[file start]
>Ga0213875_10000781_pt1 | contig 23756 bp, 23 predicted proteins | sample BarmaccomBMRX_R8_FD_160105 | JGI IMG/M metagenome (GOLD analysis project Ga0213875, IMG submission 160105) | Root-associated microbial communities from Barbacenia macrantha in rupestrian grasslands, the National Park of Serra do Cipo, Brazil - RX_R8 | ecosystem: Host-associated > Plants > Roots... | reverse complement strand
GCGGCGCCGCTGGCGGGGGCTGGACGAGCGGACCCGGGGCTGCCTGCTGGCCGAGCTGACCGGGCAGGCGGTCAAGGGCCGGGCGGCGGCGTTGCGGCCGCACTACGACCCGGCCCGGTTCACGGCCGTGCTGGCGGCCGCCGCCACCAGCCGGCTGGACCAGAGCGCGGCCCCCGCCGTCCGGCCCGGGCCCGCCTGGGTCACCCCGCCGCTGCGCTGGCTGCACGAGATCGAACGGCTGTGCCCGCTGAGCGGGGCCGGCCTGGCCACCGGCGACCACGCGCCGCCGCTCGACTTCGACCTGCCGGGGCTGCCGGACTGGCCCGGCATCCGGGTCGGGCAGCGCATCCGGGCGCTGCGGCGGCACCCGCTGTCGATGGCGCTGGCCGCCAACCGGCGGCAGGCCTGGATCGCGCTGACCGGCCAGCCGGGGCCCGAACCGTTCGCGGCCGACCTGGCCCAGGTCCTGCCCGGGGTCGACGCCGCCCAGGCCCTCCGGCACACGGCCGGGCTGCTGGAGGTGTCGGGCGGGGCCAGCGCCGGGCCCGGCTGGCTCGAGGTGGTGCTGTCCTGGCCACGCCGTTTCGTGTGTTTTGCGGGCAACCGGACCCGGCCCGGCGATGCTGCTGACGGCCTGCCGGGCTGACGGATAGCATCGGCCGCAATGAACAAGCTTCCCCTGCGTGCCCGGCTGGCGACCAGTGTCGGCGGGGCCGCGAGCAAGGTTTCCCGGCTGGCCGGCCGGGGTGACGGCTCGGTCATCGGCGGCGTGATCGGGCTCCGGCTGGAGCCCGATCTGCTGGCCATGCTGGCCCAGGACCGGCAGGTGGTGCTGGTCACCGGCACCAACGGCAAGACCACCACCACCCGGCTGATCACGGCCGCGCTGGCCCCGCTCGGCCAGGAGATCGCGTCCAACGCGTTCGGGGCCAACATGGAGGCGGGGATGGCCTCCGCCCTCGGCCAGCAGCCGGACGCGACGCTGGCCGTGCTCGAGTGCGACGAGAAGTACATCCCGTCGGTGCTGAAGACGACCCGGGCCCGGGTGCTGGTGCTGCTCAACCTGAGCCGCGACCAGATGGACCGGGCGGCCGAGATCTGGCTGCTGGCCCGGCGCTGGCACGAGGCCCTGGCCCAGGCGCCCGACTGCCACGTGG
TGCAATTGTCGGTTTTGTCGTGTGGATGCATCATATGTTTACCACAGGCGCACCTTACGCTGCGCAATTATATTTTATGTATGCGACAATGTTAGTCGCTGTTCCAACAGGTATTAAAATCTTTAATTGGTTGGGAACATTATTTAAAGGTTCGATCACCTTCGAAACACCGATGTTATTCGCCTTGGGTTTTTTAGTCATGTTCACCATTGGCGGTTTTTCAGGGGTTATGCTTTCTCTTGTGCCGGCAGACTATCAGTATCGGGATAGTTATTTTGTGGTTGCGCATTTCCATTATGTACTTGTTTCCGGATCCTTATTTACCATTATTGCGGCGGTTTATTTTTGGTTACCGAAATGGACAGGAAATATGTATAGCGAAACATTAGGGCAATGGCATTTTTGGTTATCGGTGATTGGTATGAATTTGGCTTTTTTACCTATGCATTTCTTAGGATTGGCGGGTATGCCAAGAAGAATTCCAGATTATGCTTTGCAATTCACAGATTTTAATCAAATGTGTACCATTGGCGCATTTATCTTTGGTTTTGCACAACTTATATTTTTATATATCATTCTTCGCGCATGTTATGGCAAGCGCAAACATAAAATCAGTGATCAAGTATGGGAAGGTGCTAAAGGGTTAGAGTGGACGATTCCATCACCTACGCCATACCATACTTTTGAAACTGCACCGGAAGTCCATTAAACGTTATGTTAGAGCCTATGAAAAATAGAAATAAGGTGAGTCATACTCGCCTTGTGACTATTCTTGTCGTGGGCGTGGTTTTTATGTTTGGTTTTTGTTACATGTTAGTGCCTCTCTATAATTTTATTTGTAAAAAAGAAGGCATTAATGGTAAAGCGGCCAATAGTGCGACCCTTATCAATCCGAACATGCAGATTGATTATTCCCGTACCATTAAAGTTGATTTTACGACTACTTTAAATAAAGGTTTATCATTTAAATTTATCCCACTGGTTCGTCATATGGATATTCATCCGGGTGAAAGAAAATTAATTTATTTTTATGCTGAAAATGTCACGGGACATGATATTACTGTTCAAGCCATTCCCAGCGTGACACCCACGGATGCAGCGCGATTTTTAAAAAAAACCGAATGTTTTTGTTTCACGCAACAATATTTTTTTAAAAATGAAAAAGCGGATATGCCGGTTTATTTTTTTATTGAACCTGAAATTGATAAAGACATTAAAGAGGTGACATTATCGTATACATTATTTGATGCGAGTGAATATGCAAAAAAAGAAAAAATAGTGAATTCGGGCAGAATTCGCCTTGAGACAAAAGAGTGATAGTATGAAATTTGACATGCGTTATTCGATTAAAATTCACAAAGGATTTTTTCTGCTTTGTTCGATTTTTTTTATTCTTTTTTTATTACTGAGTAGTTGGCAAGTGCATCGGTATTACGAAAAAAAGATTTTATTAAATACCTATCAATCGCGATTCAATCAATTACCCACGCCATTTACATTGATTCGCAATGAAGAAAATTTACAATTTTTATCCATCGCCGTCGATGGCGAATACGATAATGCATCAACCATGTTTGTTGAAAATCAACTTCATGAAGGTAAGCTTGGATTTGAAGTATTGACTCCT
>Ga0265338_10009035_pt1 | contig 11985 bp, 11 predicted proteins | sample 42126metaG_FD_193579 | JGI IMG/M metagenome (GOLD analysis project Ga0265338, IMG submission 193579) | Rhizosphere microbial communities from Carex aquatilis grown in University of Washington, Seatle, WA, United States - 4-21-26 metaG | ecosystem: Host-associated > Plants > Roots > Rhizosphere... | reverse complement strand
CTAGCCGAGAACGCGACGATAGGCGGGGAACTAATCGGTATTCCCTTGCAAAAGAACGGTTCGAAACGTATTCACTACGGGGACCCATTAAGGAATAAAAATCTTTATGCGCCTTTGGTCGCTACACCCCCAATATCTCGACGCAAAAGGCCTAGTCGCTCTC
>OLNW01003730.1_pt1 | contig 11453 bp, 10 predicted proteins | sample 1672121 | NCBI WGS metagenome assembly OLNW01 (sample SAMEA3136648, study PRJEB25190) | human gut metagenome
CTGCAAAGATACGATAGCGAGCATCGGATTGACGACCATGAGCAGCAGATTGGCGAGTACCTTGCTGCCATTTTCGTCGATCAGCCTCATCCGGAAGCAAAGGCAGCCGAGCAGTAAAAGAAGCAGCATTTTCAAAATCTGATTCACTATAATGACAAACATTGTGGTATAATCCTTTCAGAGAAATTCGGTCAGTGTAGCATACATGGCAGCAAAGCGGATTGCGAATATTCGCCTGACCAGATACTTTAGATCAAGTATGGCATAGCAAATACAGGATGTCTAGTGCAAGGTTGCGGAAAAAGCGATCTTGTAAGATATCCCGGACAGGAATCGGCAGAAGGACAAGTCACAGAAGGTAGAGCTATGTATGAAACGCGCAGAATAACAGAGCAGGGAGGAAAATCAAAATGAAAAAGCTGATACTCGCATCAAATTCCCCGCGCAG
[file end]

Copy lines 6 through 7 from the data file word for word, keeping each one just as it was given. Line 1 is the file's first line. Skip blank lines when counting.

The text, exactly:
>OLNW01003730.1_pt1 | contig 11453 bp, 10 predicted proteins | sample 1672121 | NCBI WGS metagenome assembly OLNW01 (sample SAMEA3136648, study PRJEB25190) | human gut metagenome
CTGCAAAGATACGATAGCGAGCATCGGATTGACGACCATGAGCAGCAGATTGGCGAGTACCTTGCTGCCATTTTCGTCGATCAGCCTCATCCGGAAGCAAAGGCAGCCGAGCAGTAAAAGAAGCAGCATTTTCAAAATCTGATTCACTATAATGACAAACATTGTGGTATAATCCTTTCAGAGAAATTCGGTCAGTGTAGCATACATGGCAGCAAAGCGGATTGCGAATATTCGCCTGACCAGATACTTTAGATCAAGTATGGCATAGCAAATACAGGATGTCTAGTGCAAGGTTGCGGAAAAAGCGATCTTGTAAGATATCCCGGACAGGAATCGGCAGAAGGACAAGTCACAGAAGGTAGAGCTATGTATGAAACGCGCAGAATAACAGAGCAGGGAGGAAAATCAAAATGAAAAAGCTGATACTCGCATCAAATTCCCCGCGCAG